Mexico is a very popular destination for charter customers, especially for those flying out of the San Diego area. While the flight time from San Diego to most destinations in Mexico is relatively short, commercial flights require you to arrive at the airport 2 hours prior to your flight, followed by waiting in long customs lines upon arrival. The good news is that when you fly charter, much of that stress is alleviated.
Here are the basics of flying privately to Mexico:
Prior to your flight
The more information we have up front, the more seamless your flight experience will be. First, your charter operator will need all passengers’ international information:
- Full name
- Date of birth
- Passport number and expiration date
- Permanent address in the U.S.
If you’re flying with someone who’s not a United States citizen, the operator will need to know the country that issued his passport and visa information.
All of this information is used to clear outbound United States customs in advance of your departure. It’s also passed on to the customs authorities at the Mexico airport so that they have all of your information in advance. The paperwork you’d normally fill out upon arrival will already be done, saving you time and letting you reach your final destination more quickly.
The Customs Process
Most of our customers agree that the greatest advantage of flying charter to Mexico is ease of the customs process.
Your operator will need two forms of clearance before you depart the U.S. and land in Mexico – outbound clearance from our customs office in the United States authorizing the aircraft to leave the country and inbound arrival clearance in Mexico. This involves working closely with officials from both countries as well as international handlers.
In addition to the outbound clearance, twenty-four hours before your flight, your operator will submit everything to the U.S. government via eAPIS, a website run by Customs & Border Patrol in conjunction with the TSA. APIS will screen and clear all names pre-flight.
Mexico has a similar system for passenger clearance, and your operator will send your information to them as well through a 3rd party handler that has been authorized by the Mexican government.
Last minute changes to your passenger group? Make sure to let you operator know so she can file the eAPIS again. APIS rules require all information be submitted at least an hour in advance of airplane doors closing before departure. Any passenger changes made less than an hour prior to departure could result in delays.
The operator will also need to obtain a new outbound clearance from U.S. Customs which can also cause delays. A good charter operator will communicate this upfront with passengers, as many people assume that because it’s a private flight they can arrive with less/more/different passengers than previously communicated.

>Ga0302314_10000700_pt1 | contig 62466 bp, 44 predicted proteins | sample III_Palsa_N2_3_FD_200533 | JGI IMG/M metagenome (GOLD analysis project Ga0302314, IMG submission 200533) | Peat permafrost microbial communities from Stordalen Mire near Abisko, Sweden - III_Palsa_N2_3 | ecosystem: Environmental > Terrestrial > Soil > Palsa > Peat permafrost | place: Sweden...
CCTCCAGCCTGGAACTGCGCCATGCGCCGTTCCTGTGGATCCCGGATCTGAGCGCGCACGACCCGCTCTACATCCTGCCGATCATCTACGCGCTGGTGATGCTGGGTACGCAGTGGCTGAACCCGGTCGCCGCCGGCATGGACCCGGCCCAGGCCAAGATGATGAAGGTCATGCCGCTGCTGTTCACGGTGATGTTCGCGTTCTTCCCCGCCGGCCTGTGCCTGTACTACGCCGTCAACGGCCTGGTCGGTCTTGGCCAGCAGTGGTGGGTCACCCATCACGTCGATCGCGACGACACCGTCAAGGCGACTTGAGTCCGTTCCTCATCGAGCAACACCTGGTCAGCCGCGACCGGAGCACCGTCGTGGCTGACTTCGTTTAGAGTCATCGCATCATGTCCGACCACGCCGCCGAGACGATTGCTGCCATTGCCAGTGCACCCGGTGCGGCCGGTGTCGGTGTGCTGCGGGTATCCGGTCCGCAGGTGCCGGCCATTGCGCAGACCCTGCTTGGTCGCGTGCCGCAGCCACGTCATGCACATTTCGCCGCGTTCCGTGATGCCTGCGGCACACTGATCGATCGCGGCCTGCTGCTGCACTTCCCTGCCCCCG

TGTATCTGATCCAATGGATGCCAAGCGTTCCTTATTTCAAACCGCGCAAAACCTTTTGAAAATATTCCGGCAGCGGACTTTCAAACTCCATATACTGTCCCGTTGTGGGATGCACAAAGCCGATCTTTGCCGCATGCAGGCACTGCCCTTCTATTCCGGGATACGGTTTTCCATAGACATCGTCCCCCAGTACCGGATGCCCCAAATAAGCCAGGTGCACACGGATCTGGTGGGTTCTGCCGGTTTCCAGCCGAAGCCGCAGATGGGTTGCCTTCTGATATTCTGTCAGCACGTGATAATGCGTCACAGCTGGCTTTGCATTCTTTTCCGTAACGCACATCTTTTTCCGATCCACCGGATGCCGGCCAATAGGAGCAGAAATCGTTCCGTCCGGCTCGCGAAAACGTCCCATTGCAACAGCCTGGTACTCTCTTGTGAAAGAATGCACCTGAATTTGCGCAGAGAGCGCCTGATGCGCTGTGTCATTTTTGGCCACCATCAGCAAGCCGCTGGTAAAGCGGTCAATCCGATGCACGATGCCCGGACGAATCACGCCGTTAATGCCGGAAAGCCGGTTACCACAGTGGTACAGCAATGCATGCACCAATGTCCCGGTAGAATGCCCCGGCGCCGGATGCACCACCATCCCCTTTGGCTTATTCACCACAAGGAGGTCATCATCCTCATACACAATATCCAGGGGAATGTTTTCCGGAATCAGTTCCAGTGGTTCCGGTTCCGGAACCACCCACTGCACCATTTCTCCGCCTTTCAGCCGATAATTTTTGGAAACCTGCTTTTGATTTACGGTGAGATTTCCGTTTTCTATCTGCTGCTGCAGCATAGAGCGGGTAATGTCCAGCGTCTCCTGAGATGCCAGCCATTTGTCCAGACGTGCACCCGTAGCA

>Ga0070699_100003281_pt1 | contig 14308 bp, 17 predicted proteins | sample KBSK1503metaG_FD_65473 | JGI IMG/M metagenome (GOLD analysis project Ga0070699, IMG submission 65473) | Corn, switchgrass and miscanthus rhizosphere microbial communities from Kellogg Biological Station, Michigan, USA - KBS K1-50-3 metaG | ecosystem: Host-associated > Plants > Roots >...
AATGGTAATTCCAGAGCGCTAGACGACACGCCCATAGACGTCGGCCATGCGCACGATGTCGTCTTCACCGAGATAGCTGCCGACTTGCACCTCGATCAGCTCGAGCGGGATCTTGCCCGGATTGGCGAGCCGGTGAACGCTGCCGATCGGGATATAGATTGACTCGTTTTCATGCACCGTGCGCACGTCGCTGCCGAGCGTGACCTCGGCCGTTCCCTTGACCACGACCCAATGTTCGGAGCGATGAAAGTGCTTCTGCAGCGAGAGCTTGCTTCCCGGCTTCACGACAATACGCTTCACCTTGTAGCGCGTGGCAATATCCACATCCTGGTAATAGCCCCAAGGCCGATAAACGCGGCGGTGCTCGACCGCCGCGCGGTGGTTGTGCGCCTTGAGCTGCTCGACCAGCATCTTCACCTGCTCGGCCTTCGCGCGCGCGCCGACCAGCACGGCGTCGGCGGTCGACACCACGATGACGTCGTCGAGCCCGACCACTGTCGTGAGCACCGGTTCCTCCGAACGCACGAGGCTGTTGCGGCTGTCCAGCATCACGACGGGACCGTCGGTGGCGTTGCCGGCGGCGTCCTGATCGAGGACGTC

The greatest advantage of flying charter to Mexico is clearing customs privately, either at the plane or in a private customs area. An operator that uses a handler on the ground may cost a bit more, but this will aid in time-savings and is generally considered an expense worth paying.
The customs process upon arrival back to the United States will be equally easy. Passenger information will be provided in advance and you’ll be cleared privately again. The entire process typically takes 15 minutes or less.
Behind the Scenes – When Going the Extra Mile Pays Off
While the goal is to make the passengers’ flight experience as easy and seamless as possible, there is a lot going on behind the scenes to make it so. I would like to share a short anecdote of an experience with international charter that nearly went awry, but that was thankfully salvaged because we went to great lengths make the customer’s trip go smoothly.
Several years ago when I was working for another operator in a different part of the country, we had a customer traveling internationally that forgot her passport. This wasn’t discovered until the flight was almost outside of the United States. It was a private owner flight with fewer restrictions than a charter operator, and the pilots admittedly didn’t do their job of checking all passengers passports before departing the country.
The pilot contacted us to let us know what happened just before the plane left U.S. airspace and communication was cut off. We contacted the customs handler in Guatemala, where the flight was heading, offering to send a scanned version of her passport in advance of the arrival, hoping they would make an exception. The Guatemalan representative said that a copy would not suffice. The passenger would be taken into custody upon landing and she would not be released until her passport arrived. Clearly, this was not an acceptable solution.
After lots of back and forth, we worked out a plan with the Guatemalans – the passenger would be able to land and have an officer of the state serve as her escort until her passport arrived in country. Obviously, this was preferred over spending the night in Guatemalan custody!
At the same time, we were closely working the passenger’s friend in the U.S. and had the passport sent within 24 hours of her arrival, allowing her to enjoy the rest of her humanitarian trip free of the escort. All of this was happening while the passengers happily flew on their way (believing a copy of a passport would be good enough) with no idea how hard we were working to smooth things over.
While this scenario is certainly not typical, it shows the lengths a good operator will go to find a way to create the best travel experience possible.